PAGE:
Alteration in levels of human hepatocyte growth factor following hepatectomy

J Am Coll Surg. 1995 Jul;181(1):6-10.


Background: The clinical significance of changes in serum human hepatocyte growth factor (hHGF) in patients having hepatectomy remains unclear, partly because of various perioperative factors, such as underlying diseases and surgical procedures.

Study design: Human hepatocyte growth factor was measured preoperatively and then on postoperative days 1, 3, 5, and 7. In 49 (79 percent) of 62 patients studied, serum hHGF increased postoperatively and peaked on postoperative day 1 or 3 (group 1), while in the other 13 patients (21 percent), it decreased on postoperative day 1 (group 2).

Results: The preoperative clinical parameters were comparable between the two groups except for indocyanine green retention rate at 15 minutes (16.6 compared with 23.4 percent; p < 0.05). Operative stress and histology of the nontumorous portion of the liver were also comparable between the two groups. Postoperatively, alanine aminotransferase was significantly higher in group 1 than in group 2 on postoperative days 1 and 3. Regeneration of the remnant liver one month after hepatectomy was significantly higher in group 1 than in group 2 (5 +/- 9 percent compared with -6 +/- 8 percent; p < 0.01). The incidence of postoperative hepatic failure was significantly higher in group 2 than in group 1 (15 compared with zero percent; p < 0.05).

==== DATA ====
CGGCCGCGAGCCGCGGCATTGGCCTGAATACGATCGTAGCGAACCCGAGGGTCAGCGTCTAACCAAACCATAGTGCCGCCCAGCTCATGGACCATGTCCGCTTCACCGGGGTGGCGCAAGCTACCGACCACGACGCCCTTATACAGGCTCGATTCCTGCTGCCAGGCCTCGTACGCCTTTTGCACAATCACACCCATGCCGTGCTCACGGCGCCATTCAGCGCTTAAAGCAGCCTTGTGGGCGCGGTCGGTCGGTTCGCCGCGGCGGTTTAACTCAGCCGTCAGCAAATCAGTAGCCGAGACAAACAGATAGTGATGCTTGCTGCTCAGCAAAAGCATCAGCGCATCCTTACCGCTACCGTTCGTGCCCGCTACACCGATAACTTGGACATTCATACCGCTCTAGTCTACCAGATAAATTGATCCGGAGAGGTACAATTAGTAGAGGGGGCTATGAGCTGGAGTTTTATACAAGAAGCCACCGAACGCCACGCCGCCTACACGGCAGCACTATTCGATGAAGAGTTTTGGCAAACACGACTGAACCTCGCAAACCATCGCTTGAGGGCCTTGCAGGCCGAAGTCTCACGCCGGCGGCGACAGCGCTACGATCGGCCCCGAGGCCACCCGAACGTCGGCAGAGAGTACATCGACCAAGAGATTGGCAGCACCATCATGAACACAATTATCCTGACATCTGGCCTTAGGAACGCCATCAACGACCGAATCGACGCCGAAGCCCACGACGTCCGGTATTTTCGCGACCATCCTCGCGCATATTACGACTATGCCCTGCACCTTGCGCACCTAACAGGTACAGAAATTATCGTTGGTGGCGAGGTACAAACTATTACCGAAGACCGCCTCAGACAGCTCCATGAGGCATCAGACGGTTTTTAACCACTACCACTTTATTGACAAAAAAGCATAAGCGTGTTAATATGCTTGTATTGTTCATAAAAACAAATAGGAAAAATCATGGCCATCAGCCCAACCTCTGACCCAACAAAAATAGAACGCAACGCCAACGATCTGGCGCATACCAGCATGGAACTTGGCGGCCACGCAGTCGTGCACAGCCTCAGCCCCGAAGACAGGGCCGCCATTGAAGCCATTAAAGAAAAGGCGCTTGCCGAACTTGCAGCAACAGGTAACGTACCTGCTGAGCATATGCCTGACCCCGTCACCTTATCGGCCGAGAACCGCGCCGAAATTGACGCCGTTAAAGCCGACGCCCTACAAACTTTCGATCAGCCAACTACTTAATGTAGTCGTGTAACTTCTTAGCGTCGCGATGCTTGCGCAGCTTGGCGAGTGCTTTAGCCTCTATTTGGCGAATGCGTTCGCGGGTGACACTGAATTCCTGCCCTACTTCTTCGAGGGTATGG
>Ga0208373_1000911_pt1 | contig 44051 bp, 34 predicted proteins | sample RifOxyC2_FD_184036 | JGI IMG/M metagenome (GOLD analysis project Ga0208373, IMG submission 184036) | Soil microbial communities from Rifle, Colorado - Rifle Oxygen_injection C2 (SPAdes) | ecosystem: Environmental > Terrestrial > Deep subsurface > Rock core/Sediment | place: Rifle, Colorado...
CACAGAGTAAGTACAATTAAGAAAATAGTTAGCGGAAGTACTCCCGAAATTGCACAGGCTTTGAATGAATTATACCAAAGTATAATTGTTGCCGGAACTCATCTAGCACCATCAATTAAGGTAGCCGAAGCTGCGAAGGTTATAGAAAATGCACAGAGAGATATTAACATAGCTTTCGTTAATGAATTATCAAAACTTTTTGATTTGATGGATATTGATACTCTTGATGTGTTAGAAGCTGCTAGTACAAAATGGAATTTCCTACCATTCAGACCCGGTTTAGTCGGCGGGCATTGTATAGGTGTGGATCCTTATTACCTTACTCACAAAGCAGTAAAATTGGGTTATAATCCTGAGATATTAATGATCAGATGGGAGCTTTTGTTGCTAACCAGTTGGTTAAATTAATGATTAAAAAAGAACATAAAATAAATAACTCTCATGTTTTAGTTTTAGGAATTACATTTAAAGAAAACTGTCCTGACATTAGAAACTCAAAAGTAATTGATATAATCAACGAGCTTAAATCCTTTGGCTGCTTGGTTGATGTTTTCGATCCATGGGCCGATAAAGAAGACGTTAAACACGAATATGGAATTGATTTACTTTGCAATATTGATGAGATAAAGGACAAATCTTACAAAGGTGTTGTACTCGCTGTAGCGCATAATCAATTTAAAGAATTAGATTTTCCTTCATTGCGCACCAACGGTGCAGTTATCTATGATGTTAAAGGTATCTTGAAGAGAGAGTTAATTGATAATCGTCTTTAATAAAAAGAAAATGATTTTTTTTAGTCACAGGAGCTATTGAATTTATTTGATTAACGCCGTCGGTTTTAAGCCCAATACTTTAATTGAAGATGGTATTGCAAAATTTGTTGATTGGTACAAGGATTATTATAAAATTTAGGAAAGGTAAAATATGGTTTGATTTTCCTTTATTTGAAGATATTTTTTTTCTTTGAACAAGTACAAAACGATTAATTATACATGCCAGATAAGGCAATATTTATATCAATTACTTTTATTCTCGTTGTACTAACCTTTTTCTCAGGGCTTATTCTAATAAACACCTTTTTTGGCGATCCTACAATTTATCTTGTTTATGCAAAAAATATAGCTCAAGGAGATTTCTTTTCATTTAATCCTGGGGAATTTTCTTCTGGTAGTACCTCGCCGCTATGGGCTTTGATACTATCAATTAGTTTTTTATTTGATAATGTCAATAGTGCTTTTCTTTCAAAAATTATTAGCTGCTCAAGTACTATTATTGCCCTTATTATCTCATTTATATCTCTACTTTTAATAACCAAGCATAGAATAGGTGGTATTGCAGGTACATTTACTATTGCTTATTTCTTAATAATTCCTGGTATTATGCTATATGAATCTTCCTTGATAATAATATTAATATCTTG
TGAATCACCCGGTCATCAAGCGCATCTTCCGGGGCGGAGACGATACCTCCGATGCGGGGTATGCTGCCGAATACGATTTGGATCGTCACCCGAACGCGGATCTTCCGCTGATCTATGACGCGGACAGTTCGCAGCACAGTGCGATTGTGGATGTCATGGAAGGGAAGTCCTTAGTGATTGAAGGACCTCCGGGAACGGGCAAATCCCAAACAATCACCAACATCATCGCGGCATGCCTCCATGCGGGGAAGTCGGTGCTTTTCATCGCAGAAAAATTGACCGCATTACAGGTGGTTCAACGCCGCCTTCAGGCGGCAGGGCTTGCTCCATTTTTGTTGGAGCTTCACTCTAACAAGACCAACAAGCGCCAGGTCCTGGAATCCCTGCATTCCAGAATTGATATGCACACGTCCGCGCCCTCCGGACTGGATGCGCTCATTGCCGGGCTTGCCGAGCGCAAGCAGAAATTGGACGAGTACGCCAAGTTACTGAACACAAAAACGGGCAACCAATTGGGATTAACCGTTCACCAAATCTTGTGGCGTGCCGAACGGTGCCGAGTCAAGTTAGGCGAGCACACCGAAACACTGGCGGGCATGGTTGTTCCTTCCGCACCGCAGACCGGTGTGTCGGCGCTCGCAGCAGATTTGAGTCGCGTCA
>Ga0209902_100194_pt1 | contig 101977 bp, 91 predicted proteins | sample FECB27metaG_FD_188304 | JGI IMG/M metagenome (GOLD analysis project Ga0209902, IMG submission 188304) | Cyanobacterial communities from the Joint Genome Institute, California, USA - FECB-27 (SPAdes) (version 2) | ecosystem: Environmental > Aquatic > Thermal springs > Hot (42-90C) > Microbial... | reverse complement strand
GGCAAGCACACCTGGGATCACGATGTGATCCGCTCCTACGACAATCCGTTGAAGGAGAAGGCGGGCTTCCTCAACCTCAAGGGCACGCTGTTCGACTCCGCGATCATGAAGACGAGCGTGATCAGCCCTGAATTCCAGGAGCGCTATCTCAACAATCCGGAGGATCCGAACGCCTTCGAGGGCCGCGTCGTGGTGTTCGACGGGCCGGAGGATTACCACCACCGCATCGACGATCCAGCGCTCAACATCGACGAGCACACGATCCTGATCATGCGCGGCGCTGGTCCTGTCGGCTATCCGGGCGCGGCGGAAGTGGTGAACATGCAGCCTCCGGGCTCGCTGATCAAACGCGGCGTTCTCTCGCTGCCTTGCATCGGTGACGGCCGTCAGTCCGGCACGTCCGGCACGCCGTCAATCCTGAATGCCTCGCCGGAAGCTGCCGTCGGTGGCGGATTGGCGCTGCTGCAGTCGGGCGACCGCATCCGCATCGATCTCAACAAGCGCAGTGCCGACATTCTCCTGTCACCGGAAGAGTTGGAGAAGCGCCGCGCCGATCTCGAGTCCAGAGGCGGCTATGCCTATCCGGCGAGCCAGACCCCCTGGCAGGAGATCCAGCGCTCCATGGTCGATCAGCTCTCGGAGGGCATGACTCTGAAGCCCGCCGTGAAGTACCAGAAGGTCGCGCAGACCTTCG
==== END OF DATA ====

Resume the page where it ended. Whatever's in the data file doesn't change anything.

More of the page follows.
Conclusions: These observations led to the thesis that changes in serum hHGF levels after hepatectomy are an indicator of hepatic regeneration and also will serve as one factor to predict postoperative hepatic failure.

Publication types

  • Research Support, Non-U.S. Gov't

MeSH terms

  • Adult
  • Aged
  • Female
  • Hepatectomy*
  • Hepatocyte Growth Factor / blood*
  • Humans
  • Liver Diseases / blood*
  • Liver Diseases / surgery
  • Liver Regeneration
  • Male
  • Middle Aged
  • Postoperative Complications
  • Postoperative Period
  • Prospective Studies


  • Hepatocyte Growth Factor